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Tree Genetics & Genomes

, Volume 4, Issue 3, pp 419–433 | Cite as

An EST database for Liriodendron tulipifera L. floral buds: the first EST resource for functional and comparative genomics in Liriodendron

  • Haiying Liang
  • John E. Carlson
  • James H. Leebens-Mack
  • P. Kerr Wall
  • Lukas A. Mueller
  • Matyas Buzgo
  • Lena L. Landherr
  • Yi Hu
  • D. Scott DiLoreto
  • Daniel C. Ilut
  • Dawn Field
  • Steven D. Tanksley
  • Hong Ma
  • Claude W. dePamphilis
Original Paper

Abstract

Liriodendron tulipifera L. was selected by the Floral Genome Project for identification of new genes related to floral diversity in basal angiosperms. A large, non-normalized cDNA library was constructed from premeiotic and meiotic floral buds and sequenced to generate a database of 9,531 high-quality expressed sequence tags. These sequences clustered into 6,520 unigenes, of which 5,251 were singletons, and 1,269 were in contigs. Homologs of genes regulating many aspects of flower development were identified, including those for organ identity and development, cell and tissue differentiation, and cell-cycle control. Almost 5% of the transcriptome consisted of homologs to known floral gene families. Homologs of most of the genes involved in cell-wall construction were also recovered. This provides a new opportunity for comparative studies in lignin biosynthesis, a trait of key importance in the evolution of land plants and in the utilization of fiber from economically important tree species, such as Liriodendron. Also of note is that 1,089 unigenes did not match any sequence in the public databases, including the complete genomes of Arabidopsis, rice, and Populus. Some of these novel genes might be unique in basal angiosperm species and, when better characterized, may be informative for understanding the origins of diverged gene families. Thus, the Liriodendron expressed sequence tag database and library will help bridge our understanding of the mechanisms of flower initiation and development that are shared among basal angiosperms, eudicots, and monocots, and provide new opportunities for comparative analysis of gene families across angiosperm species.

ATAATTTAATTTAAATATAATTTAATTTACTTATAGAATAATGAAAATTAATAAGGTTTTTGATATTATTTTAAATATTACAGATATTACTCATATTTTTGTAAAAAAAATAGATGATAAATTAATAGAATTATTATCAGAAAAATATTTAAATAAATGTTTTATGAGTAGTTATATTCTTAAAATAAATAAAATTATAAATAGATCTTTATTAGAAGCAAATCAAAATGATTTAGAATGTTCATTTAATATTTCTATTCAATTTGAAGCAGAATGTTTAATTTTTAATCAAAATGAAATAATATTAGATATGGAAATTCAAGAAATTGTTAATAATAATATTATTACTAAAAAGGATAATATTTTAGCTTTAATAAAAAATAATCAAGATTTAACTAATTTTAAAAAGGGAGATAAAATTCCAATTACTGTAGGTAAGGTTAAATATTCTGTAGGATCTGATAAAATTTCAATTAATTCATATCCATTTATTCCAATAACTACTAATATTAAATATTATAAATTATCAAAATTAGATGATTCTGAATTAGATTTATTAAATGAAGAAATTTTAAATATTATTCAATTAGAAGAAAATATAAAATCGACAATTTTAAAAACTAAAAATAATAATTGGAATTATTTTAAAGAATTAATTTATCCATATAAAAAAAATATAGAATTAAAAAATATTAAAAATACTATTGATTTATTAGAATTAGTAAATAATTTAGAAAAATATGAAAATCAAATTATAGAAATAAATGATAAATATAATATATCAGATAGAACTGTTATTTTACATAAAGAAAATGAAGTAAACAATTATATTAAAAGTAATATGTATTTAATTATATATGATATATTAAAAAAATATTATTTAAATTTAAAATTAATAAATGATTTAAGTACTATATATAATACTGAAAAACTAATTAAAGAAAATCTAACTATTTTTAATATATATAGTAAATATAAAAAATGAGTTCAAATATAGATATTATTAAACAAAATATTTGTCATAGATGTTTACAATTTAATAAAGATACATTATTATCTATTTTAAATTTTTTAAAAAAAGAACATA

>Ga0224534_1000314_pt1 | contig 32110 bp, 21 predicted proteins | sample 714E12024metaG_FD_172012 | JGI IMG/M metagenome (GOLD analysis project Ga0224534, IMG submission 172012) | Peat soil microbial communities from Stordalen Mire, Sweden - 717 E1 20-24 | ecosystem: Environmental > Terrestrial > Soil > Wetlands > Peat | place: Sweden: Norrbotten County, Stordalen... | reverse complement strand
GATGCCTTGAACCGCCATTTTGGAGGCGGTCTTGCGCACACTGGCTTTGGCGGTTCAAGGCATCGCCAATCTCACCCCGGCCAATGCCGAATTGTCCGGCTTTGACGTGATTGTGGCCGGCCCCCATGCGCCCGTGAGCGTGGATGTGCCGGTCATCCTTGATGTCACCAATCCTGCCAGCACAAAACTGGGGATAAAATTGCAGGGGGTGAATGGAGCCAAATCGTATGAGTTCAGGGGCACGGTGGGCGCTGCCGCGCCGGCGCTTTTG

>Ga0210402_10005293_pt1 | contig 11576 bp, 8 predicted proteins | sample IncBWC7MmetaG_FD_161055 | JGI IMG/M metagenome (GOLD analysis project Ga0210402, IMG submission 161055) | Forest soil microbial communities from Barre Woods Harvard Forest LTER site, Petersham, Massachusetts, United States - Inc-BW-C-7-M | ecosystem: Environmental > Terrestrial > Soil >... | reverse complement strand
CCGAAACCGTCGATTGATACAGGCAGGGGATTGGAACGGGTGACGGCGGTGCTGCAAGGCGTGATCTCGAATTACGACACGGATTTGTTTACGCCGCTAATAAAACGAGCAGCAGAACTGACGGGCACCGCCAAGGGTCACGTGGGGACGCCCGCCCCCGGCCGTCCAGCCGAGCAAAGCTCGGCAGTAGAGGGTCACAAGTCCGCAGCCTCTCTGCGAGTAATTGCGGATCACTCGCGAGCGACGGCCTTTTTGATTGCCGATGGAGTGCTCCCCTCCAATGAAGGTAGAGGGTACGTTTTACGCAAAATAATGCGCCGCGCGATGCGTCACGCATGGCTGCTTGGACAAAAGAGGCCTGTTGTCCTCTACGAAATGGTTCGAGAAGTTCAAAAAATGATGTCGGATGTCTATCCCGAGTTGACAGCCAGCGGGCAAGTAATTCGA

Keywords

EST database Flower development Liriodendron tulipifera Magnoliaceae Basal angiosperm 

Abbreviations

ABI

Applied Biosystems

AP

APETALA gene

bp

base pairs

DEPC

diethylpyrocarbonate

EF-1

Elongation Factor 1-alpha gene

EST

expressed sequence tag

GO

Gene Ontology Consortium

Ks

rate of synonymous substitutions

MYB

myeloblastosis-like gene

PCR

polymerase chain reaction

RCA

rolling-circle amplification

Notes

Acknowledgements

We thank David Oppenheimer and his lab for guidance on the in situ hybridization experiments. We thank the tree-improvement field crew at the University of Tennessee at Knoxville for collecting, freezing, and shipping the tissue samples used for RNA extraction. We thank Sheila Plock for assistance with manipulations and curation of the cDNA library, and Marlin Druckenmiller in the Schatz Center for Tree Molecular Genetics at Penn State for assistance in high throughput sequencing. The Floral Genome Project was supported by a grant to C. dePamphilis and co-PIs from the NSF Plant Genome Research Program (DBI-0115684). Dr. Liang was supported by a post-doctoral fellowship from The Schatz Center for Tree Molecular Genetics.

Supplementary material

11295_2007_120_MOESM1_ESM.doc (5.6 mb)
Table S1 The annotations for the strongest BLASTx alignments from GenBank to the 4468 Ltu01 unigenes for matches with similarity (e) values <1e-5) (DOC 5.57 Mb)

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Copyright information

© Springer-Verlag 2007

Authors and Affiliations

  • Haiying Liang
    • 1
    • 6
  • John E. Carlson
    • 1
  • James H. Leebens-Mack
    • 2
    • 7
  • P. Kerr Wall
    • 2
  • Lukas A. Mueller
    • 3
  • Matyas Buzgo
    • 4
    • 8
  • Lena L. Landherr
    • 2
  • Yi Hu
    • 2
  • D. Scott DiLoreto
    • 1
  • Daniel C. Ilut
    • 3
  • Dawn Field
    • 5
  • Steven D. Tanksley
    • 3
  • Hong Ma
    • 2
  • Claude W. dePamphilis
    • 2
  1. 1.School of Forest Resources, the Huck Institutes of the Life SciencesPennsylvania State UniversityUniversity ParkUSA
  2. 2.Department of Biology, the Huck Institutes of the Life SciencesPennsylvania State UniversityUniversity ParkUSA
  3. 3.Department of Plant BreedingCornell UniversityIthacaUSA
  4. 4.Department of BotanyUniversity of FloridaGainesvilleUSA
  5. 5.Oxford Centre for Ecology and HydrologyOxfordUK
  6. 6.Department of Genetics and BiochemistryClemson UniversityClemsonUSA
  7. 7.Department of Plant BiologyUniversity of GeorgiaAthensUSA
  8. 8.Department of BiologyUniversity of Louisiana in ShreveportShreveportUSA

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